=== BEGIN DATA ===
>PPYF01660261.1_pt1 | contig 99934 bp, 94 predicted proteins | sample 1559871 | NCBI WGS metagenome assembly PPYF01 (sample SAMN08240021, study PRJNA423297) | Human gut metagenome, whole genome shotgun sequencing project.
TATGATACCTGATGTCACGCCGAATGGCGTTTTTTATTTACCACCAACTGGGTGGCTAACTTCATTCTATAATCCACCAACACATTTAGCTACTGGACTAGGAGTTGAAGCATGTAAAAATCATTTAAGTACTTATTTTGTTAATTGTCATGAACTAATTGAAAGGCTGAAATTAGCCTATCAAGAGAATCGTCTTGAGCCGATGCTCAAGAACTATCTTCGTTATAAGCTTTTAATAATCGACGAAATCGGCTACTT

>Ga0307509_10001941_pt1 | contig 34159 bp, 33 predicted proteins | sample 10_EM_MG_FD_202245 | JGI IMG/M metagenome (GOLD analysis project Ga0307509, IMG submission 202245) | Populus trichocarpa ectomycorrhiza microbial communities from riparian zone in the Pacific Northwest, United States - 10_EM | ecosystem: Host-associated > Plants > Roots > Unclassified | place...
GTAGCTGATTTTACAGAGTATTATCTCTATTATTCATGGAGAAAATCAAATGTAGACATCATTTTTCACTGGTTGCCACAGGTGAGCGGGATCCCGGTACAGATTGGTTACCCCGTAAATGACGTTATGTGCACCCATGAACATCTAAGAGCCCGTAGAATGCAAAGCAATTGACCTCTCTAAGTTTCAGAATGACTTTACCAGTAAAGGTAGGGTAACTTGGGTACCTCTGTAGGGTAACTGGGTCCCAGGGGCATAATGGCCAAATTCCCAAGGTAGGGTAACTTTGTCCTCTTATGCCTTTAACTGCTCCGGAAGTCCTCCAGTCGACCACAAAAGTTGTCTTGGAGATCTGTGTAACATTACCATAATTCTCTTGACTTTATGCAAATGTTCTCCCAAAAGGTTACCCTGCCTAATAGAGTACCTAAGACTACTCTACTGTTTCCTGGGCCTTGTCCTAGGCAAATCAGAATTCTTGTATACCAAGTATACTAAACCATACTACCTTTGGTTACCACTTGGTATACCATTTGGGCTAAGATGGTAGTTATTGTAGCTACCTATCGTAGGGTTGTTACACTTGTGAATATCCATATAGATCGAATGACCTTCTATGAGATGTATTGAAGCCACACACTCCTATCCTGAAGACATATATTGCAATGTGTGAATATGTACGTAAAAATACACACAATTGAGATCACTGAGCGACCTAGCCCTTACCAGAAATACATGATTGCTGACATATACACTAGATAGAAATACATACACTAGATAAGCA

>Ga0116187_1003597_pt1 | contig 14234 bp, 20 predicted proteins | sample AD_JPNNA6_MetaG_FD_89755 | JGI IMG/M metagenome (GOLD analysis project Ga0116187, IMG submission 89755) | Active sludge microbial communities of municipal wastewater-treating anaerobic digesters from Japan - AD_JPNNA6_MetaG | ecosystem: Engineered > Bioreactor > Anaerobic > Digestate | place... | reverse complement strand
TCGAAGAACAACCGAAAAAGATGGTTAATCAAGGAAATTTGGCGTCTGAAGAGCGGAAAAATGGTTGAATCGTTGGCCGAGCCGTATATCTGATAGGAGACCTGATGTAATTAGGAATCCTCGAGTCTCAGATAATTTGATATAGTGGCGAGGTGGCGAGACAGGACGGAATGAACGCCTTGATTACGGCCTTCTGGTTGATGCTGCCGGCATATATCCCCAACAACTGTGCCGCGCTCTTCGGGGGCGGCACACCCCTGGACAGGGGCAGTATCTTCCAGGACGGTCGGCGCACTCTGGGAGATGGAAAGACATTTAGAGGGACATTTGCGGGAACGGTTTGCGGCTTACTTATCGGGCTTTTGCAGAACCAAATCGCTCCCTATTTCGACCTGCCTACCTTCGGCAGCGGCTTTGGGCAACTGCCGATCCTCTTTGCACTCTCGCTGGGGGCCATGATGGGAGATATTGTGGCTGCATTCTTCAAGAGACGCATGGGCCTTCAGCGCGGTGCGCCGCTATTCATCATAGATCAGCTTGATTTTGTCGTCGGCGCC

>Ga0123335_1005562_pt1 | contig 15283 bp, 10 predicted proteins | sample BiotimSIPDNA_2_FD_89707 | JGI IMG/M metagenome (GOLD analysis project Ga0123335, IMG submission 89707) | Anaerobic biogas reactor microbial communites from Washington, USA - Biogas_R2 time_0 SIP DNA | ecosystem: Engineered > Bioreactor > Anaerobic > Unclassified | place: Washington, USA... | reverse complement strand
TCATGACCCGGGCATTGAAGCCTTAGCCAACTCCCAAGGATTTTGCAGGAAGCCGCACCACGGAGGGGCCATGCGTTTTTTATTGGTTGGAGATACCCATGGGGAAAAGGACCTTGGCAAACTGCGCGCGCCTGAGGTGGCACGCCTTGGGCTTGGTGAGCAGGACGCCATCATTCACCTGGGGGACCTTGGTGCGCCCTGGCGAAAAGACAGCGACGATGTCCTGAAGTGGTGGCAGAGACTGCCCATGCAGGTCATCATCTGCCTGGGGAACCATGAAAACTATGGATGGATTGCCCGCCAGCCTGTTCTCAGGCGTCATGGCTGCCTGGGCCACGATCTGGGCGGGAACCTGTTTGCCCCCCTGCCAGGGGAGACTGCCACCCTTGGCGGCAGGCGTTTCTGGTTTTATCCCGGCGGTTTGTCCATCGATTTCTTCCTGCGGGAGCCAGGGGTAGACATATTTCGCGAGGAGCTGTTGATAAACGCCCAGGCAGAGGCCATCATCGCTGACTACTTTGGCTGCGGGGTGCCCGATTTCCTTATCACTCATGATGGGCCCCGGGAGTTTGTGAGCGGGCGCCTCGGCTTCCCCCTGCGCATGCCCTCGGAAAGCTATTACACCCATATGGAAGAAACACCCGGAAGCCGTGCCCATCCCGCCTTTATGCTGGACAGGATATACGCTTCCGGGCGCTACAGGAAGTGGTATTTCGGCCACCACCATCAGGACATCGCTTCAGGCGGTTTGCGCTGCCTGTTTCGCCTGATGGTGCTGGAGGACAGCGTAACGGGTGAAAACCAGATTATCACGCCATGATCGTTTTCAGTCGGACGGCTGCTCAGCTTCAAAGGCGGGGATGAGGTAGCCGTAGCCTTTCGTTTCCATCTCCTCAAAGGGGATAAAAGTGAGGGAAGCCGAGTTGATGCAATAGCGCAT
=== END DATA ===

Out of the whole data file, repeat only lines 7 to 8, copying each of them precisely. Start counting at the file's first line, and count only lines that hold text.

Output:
>Ga0123335_1005562_pt1 | contig 15283 bp, 10 predicted proteins | sample BiotimSIPDNA_2_FD_89707 | JGI IMG/M metagenome (GOLD analysis project Ga0123335, IMG submission 89707) | Anaerobic biogas reactor microbial communites from Washington, USA - Biogas_R2 time_0 SIP DNA | ecosystem: Engineered > Bioreactor > Anaerobic > Unclassified | place: Washington, USA... | reverse complement strand
TCATGACCCGGGCATTGAAGCCTTAGCCAACTCCCAAGGATTTTGCAGGAAGCCGCACCACGGAGGGGCCATGCGTTTTTTATTGGTTGGAGATACCCATGGGGAAAAGGACCTTGGCAAACTGCGCGCGCCTGAGGTGGCACGCCTTGGGCTTGGTGAGCAGGACGCCATCATTCACCTGGGGGACCTTGGTGCGCCCTGGCGAAAAGACAGCGACGATGTCCTGAAGTGGTGGCAGAGACTGCCCATGCAGGTCATCATCTGCCTGGGGAACCATGAAAACTATGGATGGATTGCCCGCCAGCCTGTTCTCAGGCGTCATGGCTGCCTGGGCCACGATCTGGGCGGGAACCTGTTTGCCCCCCTGCCAGGGGAGACTGCCACCCTTGGCGGCAGGCGTTTCTGGTTTTATCCCGGCGGTTTGTCCATCGATTTCTTCCTGCGGGAGCCAGGGGTAGACATATTTCGCGAGGAGCTGTTGATAAACGCCCAGGCAGAGGCCATCATCGCTGACTACTTTGGCTGCGGGGTGCCCGATTTCCTTATCACTCATGATGGGCCCCGGGAGTTTGTGAGCGGGCGCCTCGGCTTCCCCCTGCGCATGCCCTCGGAAAGCTATTACACCCATATGGAAGAAACACCCGGAAGCCGTGCCCATCCCGCCTTTATGCTGGACAGGATATACGCTTCCGGGCGCTACAGGAAGTGGTATTTCGGCCACCACCATCAGGACATCGCTTCAGGCGGTTTGCGCTGCCTGTTTCGCCTGATGGTGCTGGAGGACAGCGTAACGGGTGAAAACCAGATTATCACGCCATGATCGTTTTCAGTCGGACGGCTGCTCAGCTTCAAAGGCGGGGATGAGGTAGCCGTAGCCTTTCGTTTCCATCTCCTCAAAGGGGATAAAAGTGAGGGAAGCCGAGTTGATGCAATAGCGCAT